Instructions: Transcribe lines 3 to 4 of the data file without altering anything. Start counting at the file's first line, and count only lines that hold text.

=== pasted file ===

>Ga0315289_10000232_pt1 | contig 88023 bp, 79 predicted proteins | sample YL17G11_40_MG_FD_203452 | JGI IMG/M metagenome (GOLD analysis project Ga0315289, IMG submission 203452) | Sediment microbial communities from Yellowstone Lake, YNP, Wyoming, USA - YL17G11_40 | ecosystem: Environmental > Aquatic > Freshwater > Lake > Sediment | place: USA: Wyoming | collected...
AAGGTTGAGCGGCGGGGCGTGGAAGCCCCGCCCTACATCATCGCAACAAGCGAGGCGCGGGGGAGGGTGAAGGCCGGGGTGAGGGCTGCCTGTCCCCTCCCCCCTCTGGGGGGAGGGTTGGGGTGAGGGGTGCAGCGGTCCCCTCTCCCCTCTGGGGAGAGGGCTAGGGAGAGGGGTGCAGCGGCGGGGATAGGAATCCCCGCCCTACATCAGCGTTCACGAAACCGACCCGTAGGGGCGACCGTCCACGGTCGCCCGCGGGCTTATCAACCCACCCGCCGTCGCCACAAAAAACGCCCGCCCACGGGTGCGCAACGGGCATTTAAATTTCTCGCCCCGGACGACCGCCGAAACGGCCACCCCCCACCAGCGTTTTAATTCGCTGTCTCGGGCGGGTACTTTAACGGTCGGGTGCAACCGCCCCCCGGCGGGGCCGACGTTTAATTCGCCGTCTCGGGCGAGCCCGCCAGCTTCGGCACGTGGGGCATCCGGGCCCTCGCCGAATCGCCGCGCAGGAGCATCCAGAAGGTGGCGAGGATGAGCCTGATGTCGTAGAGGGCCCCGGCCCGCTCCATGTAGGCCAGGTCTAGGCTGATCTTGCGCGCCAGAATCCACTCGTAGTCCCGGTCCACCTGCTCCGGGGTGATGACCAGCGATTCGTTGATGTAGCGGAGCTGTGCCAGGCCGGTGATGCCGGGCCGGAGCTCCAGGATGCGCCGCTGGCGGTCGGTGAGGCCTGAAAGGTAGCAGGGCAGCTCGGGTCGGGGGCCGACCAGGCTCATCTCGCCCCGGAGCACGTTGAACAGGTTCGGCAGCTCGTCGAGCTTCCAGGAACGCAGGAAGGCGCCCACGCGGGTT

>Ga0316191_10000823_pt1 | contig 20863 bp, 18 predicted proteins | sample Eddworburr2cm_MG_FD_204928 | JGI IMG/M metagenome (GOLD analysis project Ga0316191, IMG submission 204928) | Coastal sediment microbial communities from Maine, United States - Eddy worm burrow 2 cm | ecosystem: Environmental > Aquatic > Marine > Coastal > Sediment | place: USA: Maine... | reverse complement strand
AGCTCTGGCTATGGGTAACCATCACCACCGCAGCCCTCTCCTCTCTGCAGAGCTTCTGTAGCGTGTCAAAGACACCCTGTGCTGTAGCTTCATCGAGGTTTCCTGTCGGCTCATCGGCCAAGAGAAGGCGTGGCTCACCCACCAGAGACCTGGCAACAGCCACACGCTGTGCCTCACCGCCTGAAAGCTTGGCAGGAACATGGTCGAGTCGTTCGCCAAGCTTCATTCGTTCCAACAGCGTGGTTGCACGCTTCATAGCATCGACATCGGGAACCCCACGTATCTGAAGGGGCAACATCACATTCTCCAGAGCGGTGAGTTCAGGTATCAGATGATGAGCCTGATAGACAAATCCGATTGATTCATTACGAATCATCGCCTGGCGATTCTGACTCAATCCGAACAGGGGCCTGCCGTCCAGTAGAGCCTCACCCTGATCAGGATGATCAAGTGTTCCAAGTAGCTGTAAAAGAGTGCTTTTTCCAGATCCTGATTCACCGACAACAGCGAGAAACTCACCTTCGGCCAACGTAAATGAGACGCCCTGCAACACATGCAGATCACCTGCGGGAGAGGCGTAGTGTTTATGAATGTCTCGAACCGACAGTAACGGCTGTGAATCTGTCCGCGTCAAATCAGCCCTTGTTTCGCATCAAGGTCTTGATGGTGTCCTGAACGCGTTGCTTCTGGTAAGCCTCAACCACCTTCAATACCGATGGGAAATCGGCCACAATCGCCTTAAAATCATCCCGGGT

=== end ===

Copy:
>Ga0316191_10000823_pt1 | contig 20863 bp, 18 predicted proteins | sample Eddworburr2cm_MG_FD_204928 | JGI IMG/M metagenome (GOLD analysis project Ga0316191, IMG submission 204928) | Coastal sediment microbial communities from Maine, United States - Eddy worm burrow 2 cm | ecosystem: Environmental > Aquatic > Marine > Coastal > Sediment | place: USA: Maine... | reverse complement strand
AGCTCTGGCTATGGGTAACCATCACCACCGCAGCCCTCTCCTCTCTGCAGAGCTTCTGTAGCGTGTCAAAGACACCCTGTGCTGTAGCTTCATCGAGGTTTCCTGTCGGCTCATCGGCCAAGAGAAGGCGTGGCTCACCCACCAGAGACCTGGCAACAGCCACACGCTGTGCCTCACCGCCTGAAAGCTTGGCAGGAACATGGTCGAGTCGTTCGCCAAGCTTCATTCGTTCCAACAGCGTGGTTGCACGCTTCATAGCATCGACATCGGGAACCCCACGTATCTGAAGGGGCAACATCACATTCTCCAGAGCGGTGAGTTCAGGTATCAGATGATGAGCCTGATAGACAAATCCGATTGATTCATTACGAATCATCGCCTGGCGATTCTGACTCAATCCGAACAGGGGCCTGCCGTCCAGTAGAGCCTCACCCTGATCAGGATGATCAAGTGTTCCAAGTAGCTGTAAAAGAGTGCTTTTTCCAGATCCTGATTCACCGACAACAGCGAGAAACTCACCTTCGGCCAACGTAAATGAGACGCCCTGCAACACATGCAGATCACCTGCGGGAGAGGCGTAGTGTTTATGAATGTCTCGAACCGACAGTAACGGCTGTGAATCTGTCCGCGTCAAATCAGCCCTTGTTTCGCATCAAGGTCTTGATGGTGTCCTGAACGCGTTGCTTCTGGTAAGCCTCAACCACCTTCAATACCGATGGGAAATCGGCCACAATCGCCTTAAAATCATCCCGGGT